Given its renown, I had high hopes for this one. It’s amusing, watchable and has that Buster Keaton charm… but it never truly catches fire in the way that some of his other films like The General, Seven Chances or The Navigator do. Even though many other good films suffer in comparison with Buster’s best, I feel this isn’t a film that would convince newcomers to silent film – it’s one for those who crave more Keaton magic.
Steamboat Bill is an unsalty dog. He’s an uncomplicated, straight-up man’s man who’s been running his rickety old passenger steamboat from the town of River Junction for years. He hasn’t seen his son since he was a boy but he’s looking forward to seeing the fine man he’s grown up to be in his years in Boston. He’ll show this tall, strong young man the ropes so he can be just like him… and take over as captain of the Stonewall Jackson when he grows old. Imagine his disappointment then, when he meets the future Steamboat Bill Jr. at the train station and finds the short, skinny Buster Keaton – a dandified horror of Boston gentrification, complete with thin moustache, beret and ukulele.
People are laughing. The wealthy J.J. King, who owns half the town and is trying to run Bill out of business with his fancy new steamer, King, thinks it’s hilarious that his son is such a fop. Even Bill’s first mate can’t keep a straight face. Bill does his best to set the lad straight, but perhaps it’s too late. Worse again is Junior’s choice in women – King’s daughter has caught his eye and he sees nothing wrong with paying his respects to the man as her father.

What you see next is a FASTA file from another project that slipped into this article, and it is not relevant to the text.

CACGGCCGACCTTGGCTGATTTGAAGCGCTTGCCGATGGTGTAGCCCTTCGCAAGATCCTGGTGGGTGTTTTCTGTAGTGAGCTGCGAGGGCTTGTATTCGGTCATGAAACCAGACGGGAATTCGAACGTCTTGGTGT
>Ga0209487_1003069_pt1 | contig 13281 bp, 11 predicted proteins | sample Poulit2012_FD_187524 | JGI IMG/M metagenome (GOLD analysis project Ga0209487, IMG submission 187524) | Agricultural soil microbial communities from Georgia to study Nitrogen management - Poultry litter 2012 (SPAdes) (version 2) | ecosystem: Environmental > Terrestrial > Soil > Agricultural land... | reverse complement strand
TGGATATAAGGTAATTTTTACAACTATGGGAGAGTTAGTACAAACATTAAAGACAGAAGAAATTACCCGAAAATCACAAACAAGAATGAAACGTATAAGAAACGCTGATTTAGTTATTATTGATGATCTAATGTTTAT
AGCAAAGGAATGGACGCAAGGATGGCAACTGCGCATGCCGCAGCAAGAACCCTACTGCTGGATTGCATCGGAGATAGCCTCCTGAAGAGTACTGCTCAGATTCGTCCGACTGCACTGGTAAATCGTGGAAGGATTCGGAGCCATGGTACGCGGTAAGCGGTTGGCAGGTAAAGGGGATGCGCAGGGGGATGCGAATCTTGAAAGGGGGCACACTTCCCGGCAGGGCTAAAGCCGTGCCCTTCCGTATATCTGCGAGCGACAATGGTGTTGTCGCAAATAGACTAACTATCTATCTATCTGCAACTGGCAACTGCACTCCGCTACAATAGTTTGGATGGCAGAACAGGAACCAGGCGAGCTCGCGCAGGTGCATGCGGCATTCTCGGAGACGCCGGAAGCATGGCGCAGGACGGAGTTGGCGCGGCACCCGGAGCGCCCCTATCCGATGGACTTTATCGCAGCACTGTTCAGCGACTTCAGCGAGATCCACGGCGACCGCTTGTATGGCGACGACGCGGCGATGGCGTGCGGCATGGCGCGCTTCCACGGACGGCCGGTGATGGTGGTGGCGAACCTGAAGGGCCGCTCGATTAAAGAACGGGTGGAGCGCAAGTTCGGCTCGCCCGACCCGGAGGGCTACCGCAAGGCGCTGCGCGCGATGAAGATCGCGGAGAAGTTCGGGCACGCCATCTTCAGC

Much of the comedy in Steamboat Bill, Jr. comes from the tug of war between a father and son who want different things. Whether it’s picking a hat, clothes or friends. There’s a similar tug of war between Kitty King and her father, but she’s more strong-willed than our lovable fool. Her determination and charm are the only things that can convince Junior to defy his father. All those around him have strong personalities. They know what they want, but does Buster? It really is up to him to prove himself to all of them and gain their respect, whatever they think of his choices.
That’s pretty much all Steamboat Bill, Jr. is. It’s amusing enough and easy to watch but doesn’t have the comedy of Seven Chances, the narrative appeal of The Cameraman, the perfection of The General or the stunts of Seven Chances. While perhaps its stunts do impress considering how they were filmed, they’ve been surpassed in the almost ninety years since. It’s a film that could be recommended to almost anyone, but only after they’ve become fans of Buster Keaton.